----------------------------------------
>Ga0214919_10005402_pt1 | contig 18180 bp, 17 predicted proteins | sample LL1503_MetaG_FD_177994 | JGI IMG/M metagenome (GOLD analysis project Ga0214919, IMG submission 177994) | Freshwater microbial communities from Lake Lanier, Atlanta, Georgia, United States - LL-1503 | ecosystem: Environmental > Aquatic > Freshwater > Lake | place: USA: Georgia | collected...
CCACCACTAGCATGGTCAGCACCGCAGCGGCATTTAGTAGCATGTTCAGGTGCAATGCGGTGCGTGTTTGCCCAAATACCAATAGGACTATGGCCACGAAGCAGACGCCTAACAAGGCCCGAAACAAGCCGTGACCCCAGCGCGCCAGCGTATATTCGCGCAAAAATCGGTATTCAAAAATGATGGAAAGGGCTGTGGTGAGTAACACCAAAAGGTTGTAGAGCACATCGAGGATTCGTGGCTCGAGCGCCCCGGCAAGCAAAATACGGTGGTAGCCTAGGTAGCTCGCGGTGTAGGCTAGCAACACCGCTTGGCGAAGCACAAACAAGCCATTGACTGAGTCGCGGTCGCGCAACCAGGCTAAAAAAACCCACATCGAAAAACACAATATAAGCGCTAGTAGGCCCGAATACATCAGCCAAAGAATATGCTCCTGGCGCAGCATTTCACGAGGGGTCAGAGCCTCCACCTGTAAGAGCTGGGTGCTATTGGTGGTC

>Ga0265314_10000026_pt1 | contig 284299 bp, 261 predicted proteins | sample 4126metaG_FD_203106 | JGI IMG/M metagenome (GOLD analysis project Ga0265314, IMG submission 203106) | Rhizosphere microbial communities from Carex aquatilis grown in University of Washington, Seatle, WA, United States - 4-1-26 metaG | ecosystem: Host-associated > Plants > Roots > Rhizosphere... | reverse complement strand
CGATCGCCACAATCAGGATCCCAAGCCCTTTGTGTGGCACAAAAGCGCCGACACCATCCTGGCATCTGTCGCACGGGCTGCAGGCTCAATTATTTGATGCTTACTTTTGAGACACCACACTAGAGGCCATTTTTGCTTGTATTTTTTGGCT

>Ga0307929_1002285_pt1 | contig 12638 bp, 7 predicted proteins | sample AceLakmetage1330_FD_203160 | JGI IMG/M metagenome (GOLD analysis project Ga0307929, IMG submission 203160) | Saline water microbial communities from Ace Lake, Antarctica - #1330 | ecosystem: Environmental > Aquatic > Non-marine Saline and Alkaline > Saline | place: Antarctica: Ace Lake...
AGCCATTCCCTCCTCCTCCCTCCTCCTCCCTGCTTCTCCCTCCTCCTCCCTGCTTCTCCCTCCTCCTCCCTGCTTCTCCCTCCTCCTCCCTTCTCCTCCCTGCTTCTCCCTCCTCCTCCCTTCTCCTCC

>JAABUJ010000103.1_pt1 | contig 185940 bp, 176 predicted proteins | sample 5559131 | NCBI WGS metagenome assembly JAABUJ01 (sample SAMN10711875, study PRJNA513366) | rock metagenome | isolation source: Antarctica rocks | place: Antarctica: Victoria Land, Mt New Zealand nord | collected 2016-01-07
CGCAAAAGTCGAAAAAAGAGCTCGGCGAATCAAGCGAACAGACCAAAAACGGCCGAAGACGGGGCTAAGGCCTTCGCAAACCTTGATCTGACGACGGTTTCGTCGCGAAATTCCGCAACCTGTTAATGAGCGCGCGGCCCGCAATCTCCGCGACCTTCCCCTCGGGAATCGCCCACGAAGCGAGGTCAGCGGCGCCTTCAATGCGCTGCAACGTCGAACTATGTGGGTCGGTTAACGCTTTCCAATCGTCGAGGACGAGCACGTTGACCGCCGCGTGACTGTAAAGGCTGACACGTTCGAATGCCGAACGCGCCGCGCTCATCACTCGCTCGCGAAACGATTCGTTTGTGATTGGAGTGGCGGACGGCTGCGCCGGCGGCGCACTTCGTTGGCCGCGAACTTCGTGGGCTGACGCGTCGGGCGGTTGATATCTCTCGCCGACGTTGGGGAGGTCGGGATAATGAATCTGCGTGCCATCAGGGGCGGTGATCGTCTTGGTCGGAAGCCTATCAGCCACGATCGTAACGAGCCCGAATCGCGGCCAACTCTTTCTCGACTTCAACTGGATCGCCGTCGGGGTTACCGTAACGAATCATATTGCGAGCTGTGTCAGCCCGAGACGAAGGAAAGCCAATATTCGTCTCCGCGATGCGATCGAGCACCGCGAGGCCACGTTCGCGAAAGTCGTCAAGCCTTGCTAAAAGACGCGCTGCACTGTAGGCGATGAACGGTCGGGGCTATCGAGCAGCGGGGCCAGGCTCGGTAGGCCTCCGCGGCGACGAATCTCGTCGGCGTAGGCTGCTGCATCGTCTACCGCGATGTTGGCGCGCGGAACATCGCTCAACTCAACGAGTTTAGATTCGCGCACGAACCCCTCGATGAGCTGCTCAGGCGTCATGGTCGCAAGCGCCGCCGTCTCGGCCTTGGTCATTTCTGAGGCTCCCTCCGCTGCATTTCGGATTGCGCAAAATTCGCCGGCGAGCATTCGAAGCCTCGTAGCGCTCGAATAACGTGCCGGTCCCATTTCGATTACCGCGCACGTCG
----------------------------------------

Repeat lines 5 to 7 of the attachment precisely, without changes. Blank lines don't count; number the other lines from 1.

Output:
>Ga0307929_1002285_pt1 | contig 12638 bp, 7 predicted proteins | sample AceLakmetage1330_FD_203160 | JGI IMG/M metagenome (GOLD analysis project Ga0307929, IMG submission 203160) | Saline water microbial communities from Ace Lake, Antarctica - #1330 | ecosystem: Environmental > Aquatic > Non-marine Saline and Alkaline > Saline | place: Antarctica: Ace Lake...
AGCCATTCCCTCCTCCTCCCTCCTCCTCCCTGCTTCTCCCTCCTCCTCCCTGCTTCTCCCTCCTCCTCCCTGCTTCTCCCTCCTCCTCCCTTCTCCTCCCTGCTTCTCCCTCCTCCTCCCTTCTCCTCC

>JAABUJ010000103.1_pt1 | contig 185940 bp, 176 predicted proteins | sample 5559131 | NCBI WGS metagenome assembly JAABUJ01 (sample SAMN10711875, study PRJNA513366) | rock metagenome | isolation source: Antarctica rocks | place: Antarctica: Victoria Land, Mt New Zealand nord | collected 2016-01-07